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Life on the Edge: Hassan and the Graduates
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Life on the Edge: Hassan and the Graduates
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Hassan has a degree in business, but he doesn't commute to an office every day. His place of work is a farm 200 kilometers from Cairo. And it isn't even land in the fertile Nile Delta. Strangely, it seems, Hassan has chosen to farm in the desert.
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Segment 1

VOICEOVER
Hassan is giving orders again. He’s telling the hired hand how to lay the irrigation pipes. Hag Saad has worked in agriculture all his life, like his family before him. But Hassan? Well, he is a little new to all this.
HASSAN ABDUL RAHMAN
I can’t say I’m a farmer. Originally I was not a farmer. Farmers have experience I just don’t have.
VOICEOVER
Hassan’s no weekend farmer, no city boy turned landowner. He’s one of a new breed. His story is the solution to one of globalization’s greatest dilemmas. Or is it?
TITLE
Hassan and the Graduates
VOICEOVER
Back home, you might think Hassan was a simple man. He lives with his new wife and children in a modest two-room home. Yet he lives a life that his old friends might envy. When he goes back to his place in the city, well, he likes to show off a little.
HASSAN ABDUL RAHMAN
My neighbors back there in the city envy me and can only dream of what I have now. I took some apricots from here and gave them to my neighbors. They asked me where I got them. I told them from my land in the desert. They wanted to get land too but now they can’t because it is very expensive. So they can only dream of having land.
VOICEOVER
Hassan is a university graduate. His degree is in business. But he doesn’t commute to an office every day. His place of work is a farm 200 kilometers from Cairo. And it isn’t even land in the fertile Nile Delta. Strangely, it seems, Hassan has chosen to farm in the desert. And he doesn’t always get it quite right.
HASSAN ABDUL RAHMAN
I know I’m late planting but there is nothing I can do. Actually there are some benefits in delaying. When you plough the field, it is exposed to sunshine, which sterilizes the soil and kills fungus and bad microbes.
VOICEOVER
The next morning, a bus ride. Today Hassan is being trained in the most basic art of all round here: irrigation. The instructor talks about conserving water, of vital importance in a country that’s almost all desert.
HASSAN ABDUL RAHMAN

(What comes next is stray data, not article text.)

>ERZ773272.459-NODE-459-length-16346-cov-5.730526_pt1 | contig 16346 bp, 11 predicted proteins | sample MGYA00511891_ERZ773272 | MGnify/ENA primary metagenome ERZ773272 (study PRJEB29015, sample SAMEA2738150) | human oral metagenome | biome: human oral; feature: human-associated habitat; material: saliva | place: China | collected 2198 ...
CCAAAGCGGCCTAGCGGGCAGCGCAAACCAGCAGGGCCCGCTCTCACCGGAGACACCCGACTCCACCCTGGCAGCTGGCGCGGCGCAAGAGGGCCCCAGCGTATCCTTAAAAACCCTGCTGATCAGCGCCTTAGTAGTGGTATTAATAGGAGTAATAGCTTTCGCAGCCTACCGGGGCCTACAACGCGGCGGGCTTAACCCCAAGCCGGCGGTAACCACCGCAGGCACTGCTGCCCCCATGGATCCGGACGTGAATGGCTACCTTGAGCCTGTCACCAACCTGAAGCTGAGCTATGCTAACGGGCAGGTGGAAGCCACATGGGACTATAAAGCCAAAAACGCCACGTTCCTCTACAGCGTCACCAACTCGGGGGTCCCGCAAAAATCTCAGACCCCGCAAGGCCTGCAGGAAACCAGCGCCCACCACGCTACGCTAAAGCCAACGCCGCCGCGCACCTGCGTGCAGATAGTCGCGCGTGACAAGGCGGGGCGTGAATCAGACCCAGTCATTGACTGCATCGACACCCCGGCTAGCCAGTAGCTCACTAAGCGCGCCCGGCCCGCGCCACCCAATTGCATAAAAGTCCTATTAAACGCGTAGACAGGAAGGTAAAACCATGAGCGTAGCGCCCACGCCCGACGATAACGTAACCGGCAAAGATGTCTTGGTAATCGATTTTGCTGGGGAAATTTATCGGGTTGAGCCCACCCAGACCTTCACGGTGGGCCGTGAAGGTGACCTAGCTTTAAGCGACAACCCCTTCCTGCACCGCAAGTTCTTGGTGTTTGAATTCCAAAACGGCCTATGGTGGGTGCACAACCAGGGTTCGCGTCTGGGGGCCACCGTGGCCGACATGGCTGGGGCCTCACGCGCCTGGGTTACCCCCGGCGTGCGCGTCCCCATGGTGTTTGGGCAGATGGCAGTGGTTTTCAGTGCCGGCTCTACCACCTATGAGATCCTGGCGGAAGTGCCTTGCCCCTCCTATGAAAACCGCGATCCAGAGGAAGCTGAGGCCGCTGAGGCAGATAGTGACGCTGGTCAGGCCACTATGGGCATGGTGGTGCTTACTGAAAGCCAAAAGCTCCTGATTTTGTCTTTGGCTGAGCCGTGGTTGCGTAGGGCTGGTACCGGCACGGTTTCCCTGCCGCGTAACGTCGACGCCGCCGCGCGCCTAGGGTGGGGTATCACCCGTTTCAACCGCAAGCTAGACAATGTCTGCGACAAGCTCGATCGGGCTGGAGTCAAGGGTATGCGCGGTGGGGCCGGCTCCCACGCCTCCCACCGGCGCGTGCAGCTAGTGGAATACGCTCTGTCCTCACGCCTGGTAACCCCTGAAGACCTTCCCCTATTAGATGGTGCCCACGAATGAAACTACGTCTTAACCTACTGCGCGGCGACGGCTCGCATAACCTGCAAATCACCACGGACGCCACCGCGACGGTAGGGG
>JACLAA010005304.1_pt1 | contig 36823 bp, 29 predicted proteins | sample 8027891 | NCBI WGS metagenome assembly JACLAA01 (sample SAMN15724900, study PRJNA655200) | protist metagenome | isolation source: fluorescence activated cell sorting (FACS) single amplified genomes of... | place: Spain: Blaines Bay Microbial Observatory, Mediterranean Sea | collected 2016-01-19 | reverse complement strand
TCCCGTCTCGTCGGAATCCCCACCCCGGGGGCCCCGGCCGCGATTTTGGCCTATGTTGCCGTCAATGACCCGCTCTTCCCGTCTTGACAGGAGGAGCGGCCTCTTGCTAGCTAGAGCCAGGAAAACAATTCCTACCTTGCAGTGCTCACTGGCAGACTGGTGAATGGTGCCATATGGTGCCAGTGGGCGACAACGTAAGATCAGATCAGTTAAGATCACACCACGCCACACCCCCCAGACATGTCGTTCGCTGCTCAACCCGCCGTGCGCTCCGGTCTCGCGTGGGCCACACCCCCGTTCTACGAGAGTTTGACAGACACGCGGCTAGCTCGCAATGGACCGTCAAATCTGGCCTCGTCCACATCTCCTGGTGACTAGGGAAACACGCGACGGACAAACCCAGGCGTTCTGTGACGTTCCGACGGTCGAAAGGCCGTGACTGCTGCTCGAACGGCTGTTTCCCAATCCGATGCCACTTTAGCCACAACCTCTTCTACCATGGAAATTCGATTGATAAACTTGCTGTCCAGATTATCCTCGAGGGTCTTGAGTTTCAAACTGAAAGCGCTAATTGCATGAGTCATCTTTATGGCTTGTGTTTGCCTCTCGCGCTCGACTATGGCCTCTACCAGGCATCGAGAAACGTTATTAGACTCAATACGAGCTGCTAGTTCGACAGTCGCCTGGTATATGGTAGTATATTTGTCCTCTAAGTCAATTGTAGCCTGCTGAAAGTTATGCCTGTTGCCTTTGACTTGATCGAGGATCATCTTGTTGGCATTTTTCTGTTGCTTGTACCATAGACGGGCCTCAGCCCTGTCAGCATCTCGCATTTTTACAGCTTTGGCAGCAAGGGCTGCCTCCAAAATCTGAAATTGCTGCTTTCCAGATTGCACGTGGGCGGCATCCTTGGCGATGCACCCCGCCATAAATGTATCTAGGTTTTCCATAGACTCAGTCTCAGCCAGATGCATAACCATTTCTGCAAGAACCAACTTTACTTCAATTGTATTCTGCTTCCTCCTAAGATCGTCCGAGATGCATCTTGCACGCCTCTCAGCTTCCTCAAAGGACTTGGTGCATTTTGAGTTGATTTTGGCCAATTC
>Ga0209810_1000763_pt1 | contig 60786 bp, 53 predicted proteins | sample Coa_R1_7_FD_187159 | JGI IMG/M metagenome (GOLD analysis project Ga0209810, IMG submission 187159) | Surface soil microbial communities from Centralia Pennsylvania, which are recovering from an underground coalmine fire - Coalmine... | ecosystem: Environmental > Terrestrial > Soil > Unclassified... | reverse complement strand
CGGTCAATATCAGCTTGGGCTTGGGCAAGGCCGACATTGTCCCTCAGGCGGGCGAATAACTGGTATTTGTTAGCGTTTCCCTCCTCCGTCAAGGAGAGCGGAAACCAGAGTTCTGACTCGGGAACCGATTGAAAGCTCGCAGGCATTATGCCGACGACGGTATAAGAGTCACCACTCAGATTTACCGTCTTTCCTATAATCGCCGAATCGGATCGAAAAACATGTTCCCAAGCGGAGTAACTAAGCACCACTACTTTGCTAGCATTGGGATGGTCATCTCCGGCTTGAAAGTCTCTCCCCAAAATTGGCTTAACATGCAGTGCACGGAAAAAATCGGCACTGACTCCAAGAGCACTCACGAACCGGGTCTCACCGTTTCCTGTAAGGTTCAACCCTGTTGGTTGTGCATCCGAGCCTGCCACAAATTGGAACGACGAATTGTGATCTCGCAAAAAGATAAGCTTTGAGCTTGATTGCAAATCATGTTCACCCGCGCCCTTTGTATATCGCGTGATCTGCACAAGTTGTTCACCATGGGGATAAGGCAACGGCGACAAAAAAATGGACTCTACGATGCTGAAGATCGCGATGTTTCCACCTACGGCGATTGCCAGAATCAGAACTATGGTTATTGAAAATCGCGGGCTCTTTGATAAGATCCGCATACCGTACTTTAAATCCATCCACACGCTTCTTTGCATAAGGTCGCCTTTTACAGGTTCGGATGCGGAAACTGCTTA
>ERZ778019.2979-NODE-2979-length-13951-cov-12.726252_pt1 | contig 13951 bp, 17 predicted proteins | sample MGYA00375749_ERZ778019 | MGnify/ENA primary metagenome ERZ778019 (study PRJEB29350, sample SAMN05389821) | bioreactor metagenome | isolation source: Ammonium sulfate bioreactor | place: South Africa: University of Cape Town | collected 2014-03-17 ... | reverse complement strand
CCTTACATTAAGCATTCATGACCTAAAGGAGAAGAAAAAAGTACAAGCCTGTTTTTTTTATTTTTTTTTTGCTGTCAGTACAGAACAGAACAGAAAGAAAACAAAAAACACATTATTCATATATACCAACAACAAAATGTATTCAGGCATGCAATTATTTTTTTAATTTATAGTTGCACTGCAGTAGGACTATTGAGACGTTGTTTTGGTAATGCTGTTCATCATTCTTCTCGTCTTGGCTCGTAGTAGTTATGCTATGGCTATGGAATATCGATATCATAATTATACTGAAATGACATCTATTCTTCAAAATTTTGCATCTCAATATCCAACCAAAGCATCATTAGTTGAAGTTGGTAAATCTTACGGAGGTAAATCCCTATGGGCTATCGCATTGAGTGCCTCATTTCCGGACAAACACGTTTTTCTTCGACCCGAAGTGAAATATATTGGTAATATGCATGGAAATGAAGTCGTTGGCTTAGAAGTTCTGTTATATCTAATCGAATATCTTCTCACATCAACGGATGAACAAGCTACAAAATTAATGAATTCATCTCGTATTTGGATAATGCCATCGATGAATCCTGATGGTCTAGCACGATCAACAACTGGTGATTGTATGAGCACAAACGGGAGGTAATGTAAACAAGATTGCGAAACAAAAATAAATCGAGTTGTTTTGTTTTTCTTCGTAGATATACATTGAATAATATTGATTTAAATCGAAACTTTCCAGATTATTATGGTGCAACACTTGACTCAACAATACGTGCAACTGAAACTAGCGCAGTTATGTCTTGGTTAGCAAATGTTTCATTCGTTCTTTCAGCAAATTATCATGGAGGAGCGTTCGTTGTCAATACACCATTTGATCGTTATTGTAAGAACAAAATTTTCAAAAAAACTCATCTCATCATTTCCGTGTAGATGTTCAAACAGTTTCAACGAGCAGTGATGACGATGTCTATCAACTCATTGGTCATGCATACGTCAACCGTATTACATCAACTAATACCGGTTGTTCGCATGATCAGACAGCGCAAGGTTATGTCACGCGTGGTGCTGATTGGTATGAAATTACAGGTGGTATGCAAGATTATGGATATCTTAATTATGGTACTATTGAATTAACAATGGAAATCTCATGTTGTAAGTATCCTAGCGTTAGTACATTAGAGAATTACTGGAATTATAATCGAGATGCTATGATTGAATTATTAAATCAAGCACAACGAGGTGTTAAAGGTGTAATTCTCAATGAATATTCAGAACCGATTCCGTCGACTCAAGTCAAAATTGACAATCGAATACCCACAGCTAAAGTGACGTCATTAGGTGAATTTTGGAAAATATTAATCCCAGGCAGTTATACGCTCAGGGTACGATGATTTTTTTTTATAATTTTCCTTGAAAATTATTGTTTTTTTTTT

I have been flooding the whole field, but today I learned how to give water to just the green areas. So while usually I give several liters per acre, here they told us to water according to the size of the green area and the size of the plants.
VOICEOVER
Hassan lives in Al Yashaa, in what looks like a normal village. But take a closer look. These are not the farmers they appear to be. The truth is, it’s not just Hassan. Almost all the men and many of the women in the village are graduates. And it’s not just here. Throughout the desert east and west of Cairo dozens of villages are made up of thousands of graduates who’ve come to farm. Many without any farming experience at all.
HASSAN ABDUL RAHMAN
We had no idea what we were doing. Any little problem became a puzzle for us.
VOICEOVER
Desert? Without electricity or water? No idea of how to farm? What are Hassan and the graduates doing here? Cairo is where Hassan came from. Few capital cities better represent the modern globalized metropolis. Its cafes are teeming with young people. They make up a massive percentage of Cairo’s population, as they now do throughout the Middle East, where two in three people are under the age of 25. In Egypt, many are the newly educated children of poor families, pouring out of universities and vocational schools.
DINA EL MOFTY [INJAZ Education Organization]
Hundreds of thousands are graduating every year from the education system and from vocational schools, and over seven hundred thousand jobs have to be created every year to meet the intake of these graduates.
VOICEOVER
Young people, like twenty-five-year-old Tareq, are the people in danger of being seen as liabilities by the government.
TAREQ NABIL